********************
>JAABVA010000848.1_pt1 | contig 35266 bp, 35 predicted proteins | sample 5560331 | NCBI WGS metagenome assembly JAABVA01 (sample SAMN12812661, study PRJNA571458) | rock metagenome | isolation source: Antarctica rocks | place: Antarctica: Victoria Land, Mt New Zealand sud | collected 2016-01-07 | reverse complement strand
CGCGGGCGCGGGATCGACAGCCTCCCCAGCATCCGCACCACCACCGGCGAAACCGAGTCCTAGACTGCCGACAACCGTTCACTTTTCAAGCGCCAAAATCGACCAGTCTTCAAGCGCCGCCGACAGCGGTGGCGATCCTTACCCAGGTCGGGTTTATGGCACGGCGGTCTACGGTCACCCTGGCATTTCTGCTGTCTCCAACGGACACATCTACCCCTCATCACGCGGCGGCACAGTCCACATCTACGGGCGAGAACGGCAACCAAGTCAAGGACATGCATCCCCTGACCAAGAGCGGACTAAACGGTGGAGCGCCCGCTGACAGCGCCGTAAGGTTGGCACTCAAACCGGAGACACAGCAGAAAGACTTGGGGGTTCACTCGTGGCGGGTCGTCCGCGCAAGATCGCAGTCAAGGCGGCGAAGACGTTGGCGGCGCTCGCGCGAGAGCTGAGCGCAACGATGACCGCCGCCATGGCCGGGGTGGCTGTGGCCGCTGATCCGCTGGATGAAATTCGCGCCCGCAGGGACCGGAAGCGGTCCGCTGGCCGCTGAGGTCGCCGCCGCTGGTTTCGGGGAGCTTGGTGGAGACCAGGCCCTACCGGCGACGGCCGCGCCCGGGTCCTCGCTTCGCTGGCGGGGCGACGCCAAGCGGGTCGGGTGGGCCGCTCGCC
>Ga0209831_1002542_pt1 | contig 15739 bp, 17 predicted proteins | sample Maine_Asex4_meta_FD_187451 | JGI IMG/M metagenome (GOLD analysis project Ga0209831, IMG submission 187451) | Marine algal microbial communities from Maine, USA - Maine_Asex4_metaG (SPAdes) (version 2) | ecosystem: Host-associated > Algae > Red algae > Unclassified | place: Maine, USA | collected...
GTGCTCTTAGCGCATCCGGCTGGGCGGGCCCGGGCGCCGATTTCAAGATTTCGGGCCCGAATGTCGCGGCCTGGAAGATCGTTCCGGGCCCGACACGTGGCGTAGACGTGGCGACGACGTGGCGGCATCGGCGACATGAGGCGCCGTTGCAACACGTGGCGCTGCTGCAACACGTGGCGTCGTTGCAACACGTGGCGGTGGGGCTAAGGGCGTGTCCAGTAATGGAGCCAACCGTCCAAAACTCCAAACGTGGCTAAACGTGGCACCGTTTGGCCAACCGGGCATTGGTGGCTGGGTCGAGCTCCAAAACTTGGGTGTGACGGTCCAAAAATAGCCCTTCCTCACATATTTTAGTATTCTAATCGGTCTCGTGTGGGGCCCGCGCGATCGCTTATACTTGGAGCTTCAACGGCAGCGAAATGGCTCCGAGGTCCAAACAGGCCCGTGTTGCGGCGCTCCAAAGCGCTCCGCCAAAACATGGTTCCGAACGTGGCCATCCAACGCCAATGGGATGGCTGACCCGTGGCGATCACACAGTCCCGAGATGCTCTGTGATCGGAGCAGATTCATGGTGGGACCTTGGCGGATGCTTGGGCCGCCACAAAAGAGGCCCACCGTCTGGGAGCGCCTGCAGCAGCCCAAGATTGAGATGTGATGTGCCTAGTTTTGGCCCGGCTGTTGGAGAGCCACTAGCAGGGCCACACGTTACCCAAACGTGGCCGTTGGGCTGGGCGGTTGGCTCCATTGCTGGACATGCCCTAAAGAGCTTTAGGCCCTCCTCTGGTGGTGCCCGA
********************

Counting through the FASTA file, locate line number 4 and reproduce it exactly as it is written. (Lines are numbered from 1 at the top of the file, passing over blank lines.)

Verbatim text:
GTGCTCTTAGCGCATCCGGCTGGGCGGGCCCGGGCGCCGATTTCAAGATTTCGGGCCCGAATGTCGCGGCCTGGAAGATCGTTCCGGGCCCGACACGTGGCGTAGACGTGGCGACGACGTGGCGGCATCGGCGACATGAGGCGCCGTTGCAACACGTGGCGCTGCTGCAACACGTGGCGTCGTTGCAACACGTGGCGGTGGGGCTAAGGGCGTGTCCAGTAATGGAGCCAACCGTCCAAAACTCCAAACGTGGCTAAACGTGGCACCGTTTGGCCAACCGGGCATTGGTGGCTGGGTCGAGCTCCAAAACTTGGGTGTGACGGTCCAAAAATAGCCCTTCCTCACATATTTTAGTATTCTAATCGGTCTCGTGTGGGGCCCGCGCGATCGCTTATACTTGGAGCTTCAACGGCAGCGAAATGGCTCCGAGGTCCAAACAGGCCCGTGTTGCGGCGCTCCAAAGCGCTCCGCCAAAACATGGTTCCGAACGTGGCCATCCAACGCCAATGGGATGGCTGACCCGTGGCGATCACACAGTCCCGAGATGCTCTGTGATCGGAGCAGATTCATGGTGGGACCTTGGCGGATGCTTGGGCCGCCACAAAAGAGGCCCACCGTCTGGGAGCGCCTGCAGCAGCCCAAGATTGAGATGTGATGTGCCTAGTTTTGGCCCGGCTGTTGGAGAGCCACTAGCAGGGCCACACGTTACCCAAACGTGGCCGTTGGGCTGGGCGGTTGGCTCCATTGCTGGACATGCCCTAAAGAGCTTTAGGCCCTCCTCTGGTGGTGCCCGA